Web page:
Monogenēs: Unique, Not Only-Begotten

Does this word mean “begetting” in any way, as some would argue?

Commentaries, like the Cambridge Greek Testament for Schools and Colleges, say of “monogenēs”, “It refers to His eternal generation from the Father”, on John 1:14. The words used in this verse by John, “monogenous para patros”, literally means, “the only One from the side of the Father”. Or “with the Father”. In John 1:1, a similar Greek preposition, “prós”, is used, with the same meaning as in verse 14. If we are to understand “generation”, then we would expect the correct Greek preposition to have been used, which is “ex (ek)” to have been used (monogenous ex patros).

If the Bible wanted to show that Jesus Christ is the “only begotten”, from God the Father, then we should see the correct Greek word used for this, which is, “monogennētos”. This is never used.

The early Church Creeds use language that is not from what the 66 Books of the Holy Bible Teaches, but, rather based on the theology of the time.

For example, when the Nicene Creed (AD 325), and others, use language like, “τὸν ἐκ τοῦ Πατρὸς γεννηθέντα πρὸ πάντων τῶν αἰώνων”, “the One begotten out of the Father before all ages”, and “Φῶς ἐκ Φωτός, Θεὸν ἀληθινὸν ἐκ Θεοῦ ἀληθινοῦ”, Light out of Light”, “True God out of True God”. This is clearly teaching a subordination in the Eternal Godhead, between the Father, Who is seen as “Fons Deitatis”, which is, “the source of Divinity”; and the use of the Greek preposition, “ἐκ”, is also for the purpose of showing that the Father alone is absolute God, and Jesus Christ is “God” in the sense that His Deity is “derived” from the Father. This is utter blasphemy! There is not a single hint in the entire Bible, to even suggest that the Father is in any way “primary” in the Godhead, and “greater” than Jesus Christ. Only during the Incarnation, Jesus Christ “humbled Himself”, as the God-Man, at which time He was “subordinate” to the Father; though completely coequal as Almighty God.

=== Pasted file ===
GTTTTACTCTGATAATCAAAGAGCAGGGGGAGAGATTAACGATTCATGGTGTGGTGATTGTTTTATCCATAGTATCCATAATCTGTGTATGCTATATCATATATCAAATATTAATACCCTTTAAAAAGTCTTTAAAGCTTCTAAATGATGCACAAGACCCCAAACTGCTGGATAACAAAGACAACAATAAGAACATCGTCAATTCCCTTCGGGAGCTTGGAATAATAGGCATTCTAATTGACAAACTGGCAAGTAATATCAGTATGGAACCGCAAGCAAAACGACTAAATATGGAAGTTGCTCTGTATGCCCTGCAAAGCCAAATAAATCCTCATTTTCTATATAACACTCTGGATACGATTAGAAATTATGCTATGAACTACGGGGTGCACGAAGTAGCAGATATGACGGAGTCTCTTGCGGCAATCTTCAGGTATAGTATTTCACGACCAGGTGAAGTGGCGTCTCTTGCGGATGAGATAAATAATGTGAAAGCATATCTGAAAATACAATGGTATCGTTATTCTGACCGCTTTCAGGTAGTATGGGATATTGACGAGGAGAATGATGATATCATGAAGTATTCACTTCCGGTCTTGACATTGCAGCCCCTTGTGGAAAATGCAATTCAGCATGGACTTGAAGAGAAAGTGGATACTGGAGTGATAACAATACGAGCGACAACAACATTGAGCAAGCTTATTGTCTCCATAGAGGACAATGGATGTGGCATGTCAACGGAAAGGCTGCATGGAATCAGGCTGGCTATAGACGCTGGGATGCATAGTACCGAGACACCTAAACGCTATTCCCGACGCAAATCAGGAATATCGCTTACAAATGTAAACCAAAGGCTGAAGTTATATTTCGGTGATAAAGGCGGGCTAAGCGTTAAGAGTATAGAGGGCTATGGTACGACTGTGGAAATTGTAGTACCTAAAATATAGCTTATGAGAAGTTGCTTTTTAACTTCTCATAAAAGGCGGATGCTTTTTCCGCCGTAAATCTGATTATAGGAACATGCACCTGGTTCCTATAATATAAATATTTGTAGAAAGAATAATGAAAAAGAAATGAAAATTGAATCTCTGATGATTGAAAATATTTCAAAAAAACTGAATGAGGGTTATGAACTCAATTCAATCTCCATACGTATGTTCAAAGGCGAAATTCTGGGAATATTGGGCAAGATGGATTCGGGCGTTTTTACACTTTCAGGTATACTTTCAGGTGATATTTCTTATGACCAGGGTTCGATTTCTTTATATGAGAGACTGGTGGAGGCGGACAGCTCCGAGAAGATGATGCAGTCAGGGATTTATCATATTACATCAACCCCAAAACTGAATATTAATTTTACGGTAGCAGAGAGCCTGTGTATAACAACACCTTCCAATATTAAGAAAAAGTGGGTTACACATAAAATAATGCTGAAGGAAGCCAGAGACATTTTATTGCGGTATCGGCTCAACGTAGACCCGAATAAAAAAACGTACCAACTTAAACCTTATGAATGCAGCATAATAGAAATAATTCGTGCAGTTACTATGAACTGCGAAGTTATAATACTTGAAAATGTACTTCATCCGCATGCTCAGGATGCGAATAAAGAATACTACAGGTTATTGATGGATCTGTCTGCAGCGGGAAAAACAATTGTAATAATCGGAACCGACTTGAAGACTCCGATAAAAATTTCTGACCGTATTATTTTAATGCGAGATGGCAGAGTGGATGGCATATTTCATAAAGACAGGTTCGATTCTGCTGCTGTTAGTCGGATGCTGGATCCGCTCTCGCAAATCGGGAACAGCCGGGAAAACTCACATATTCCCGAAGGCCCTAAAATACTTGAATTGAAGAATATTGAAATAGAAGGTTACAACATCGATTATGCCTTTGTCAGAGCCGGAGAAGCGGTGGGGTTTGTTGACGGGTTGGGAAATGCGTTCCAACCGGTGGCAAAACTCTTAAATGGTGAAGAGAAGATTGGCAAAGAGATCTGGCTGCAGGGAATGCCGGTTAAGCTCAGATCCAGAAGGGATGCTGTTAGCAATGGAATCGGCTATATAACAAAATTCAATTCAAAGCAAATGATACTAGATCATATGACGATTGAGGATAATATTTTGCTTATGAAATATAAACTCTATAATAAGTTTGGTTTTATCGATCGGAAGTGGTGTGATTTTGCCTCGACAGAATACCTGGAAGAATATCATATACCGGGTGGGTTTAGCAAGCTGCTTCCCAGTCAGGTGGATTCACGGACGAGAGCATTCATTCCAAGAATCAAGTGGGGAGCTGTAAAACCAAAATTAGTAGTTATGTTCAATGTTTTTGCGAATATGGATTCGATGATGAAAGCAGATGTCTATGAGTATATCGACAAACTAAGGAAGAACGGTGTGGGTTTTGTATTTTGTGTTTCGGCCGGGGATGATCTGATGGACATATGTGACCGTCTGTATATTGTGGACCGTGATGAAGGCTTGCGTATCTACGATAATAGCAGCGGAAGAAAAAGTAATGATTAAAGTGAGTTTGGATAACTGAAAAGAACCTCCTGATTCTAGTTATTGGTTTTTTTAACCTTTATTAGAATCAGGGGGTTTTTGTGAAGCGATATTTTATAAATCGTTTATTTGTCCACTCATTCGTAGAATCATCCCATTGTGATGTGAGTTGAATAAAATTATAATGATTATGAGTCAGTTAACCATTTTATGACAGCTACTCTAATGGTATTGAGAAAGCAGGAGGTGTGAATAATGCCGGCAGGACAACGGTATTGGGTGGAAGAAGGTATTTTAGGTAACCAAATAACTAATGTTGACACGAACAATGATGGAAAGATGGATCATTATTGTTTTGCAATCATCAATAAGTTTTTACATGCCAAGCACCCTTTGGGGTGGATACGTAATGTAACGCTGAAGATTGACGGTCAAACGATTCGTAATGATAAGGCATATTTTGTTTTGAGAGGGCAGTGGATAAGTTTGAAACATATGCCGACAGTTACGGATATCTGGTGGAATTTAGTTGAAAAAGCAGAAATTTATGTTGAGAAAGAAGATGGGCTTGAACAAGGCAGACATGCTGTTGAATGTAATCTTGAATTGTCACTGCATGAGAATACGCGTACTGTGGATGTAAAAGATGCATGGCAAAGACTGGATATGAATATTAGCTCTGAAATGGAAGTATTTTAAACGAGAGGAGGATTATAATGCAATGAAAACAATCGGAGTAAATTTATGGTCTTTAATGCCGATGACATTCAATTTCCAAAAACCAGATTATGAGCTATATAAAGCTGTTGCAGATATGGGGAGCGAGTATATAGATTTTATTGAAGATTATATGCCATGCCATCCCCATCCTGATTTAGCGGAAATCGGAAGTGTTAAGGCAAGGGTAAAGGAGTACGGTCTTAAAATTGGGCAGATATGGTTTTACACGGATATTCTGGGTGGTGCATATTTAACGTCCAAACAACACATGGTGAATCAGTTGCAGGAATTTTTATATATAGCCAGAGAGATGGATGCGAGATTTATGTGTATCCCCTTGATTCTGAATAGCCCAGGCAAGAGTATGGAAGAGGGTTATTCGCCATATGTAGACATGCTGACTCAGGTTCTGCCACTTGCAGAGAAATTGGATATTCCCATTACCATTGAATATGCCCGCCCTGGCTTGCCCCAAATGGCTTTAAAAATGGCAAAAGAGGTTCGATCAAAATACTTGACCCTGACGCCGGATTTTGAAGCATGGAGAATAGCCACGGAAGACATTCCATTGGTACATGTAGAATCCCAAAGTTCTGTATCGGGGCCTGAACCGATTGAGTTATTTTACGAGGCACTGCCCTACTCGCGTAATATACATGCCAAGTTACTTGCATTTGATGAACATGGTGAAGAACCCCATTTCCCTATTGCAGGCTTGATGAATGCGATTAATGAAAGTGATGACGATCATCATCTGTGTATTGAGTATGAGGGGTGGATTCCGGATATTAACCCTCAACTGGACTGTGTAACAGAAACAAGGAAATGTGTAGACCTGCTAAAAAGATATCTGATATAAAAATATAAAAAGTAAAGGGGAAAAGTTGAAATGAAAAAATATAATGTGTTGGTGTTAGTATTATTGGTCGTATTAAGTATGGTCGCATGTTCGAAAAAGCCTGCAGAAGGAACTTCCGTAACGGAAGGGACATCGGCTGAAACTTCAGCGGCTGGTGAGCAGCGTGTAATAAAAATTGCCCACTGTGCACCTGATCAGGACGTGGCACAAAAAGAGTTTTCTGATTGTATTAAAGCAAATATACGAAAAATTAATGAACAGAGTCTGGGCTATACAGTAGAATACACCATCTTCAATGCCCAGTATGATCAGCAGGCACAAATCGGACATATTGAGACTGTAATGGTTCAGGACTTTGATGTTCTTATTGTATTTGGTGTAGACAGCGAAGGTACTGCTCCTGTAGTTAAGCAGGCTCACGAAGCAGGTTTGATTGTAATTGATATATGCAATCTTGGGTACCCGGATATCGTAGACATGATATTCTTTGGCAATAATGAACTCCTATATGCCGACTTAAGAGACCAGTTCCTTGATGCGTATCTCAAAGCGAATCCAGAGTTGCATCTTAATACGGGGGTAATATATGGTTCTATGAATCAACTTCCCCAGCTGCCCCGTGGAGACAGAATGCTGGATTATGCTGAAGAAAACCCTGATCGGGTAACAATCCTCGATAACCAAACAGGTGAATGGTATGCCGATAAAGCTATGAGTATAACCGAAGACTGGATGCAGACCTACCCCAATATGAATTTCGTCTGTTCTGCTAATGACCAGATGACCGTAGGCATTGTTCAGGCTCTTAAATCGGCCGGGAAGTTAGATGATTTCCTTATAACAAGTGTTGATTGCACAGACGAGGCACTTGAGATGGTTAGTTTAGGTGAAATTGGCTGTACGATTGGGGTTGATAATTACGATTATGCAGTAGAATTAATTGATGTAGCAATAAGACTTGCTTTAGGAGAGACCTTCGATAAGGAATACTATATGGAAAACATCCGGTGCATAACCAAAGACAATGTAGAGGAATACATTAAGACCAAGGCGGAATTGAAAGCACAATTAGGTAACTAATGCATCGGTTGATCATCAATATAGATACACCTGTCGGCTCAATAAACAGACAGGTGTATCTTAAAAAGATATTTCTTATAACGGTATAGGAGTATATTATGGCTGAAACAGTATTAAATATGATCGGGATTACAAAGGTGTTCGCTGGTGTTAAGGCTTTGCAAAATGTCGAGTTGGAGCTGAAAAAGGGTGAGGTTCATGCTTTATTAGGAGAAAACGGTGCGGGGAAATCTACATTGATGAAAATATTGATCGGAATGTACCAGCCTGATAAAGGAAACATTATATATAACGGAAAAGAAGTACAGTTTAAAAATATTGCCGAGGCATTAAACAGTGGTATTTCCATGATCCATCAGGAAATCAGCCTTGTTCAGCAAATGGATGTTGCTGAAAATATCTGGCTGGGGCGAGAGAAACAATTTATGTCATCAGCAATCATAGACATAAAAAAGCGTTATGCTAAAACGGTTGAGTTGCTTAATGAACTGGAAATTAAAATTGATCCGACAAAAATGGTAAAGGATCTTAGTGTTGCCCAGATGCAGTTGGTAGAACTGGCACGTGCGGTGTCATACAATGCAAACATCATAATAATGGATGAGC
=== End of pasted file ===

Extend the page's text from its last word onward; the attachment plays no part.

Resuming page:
It is important to know, that the Nicene Creed, is based on the “creed” the Caesarean Creed of Eusebius, the historian, who was very much sympatric to the arch heretic, Arius! For the sake of compromise, and a fake “unity”, the Orthodox Church allowed this heretical “creed’s” language to be included in the Nicene Creed.

In 381 AD, we have the Creed of Constantinople, which focused on the Person of the Holy Spirit, especially to His Deity. In this Creed, there is a phrase on the Holy Spirit, “τὸ ἐκ τοῦ Πατρὸς ἐκπορευόμενον”, “Who proceeds from the Father”. This is meant to be from Jesus’ own words in John 15:26. However, Jesus words are: “ὃ παρὰ τοῦ Πατρὸς ἐκπορεύεται”. Note the preposition that Jesus uses, “παρὰ”, which means, “from beside” the Father. This “Creed” has perverted the words of Jesus Christ, by changing this to, “ἐκ”, to show that the Holy Spirit is “derived” from the substance of the Father, and is therefore “subordinate” to Him in the Eternal Godhead!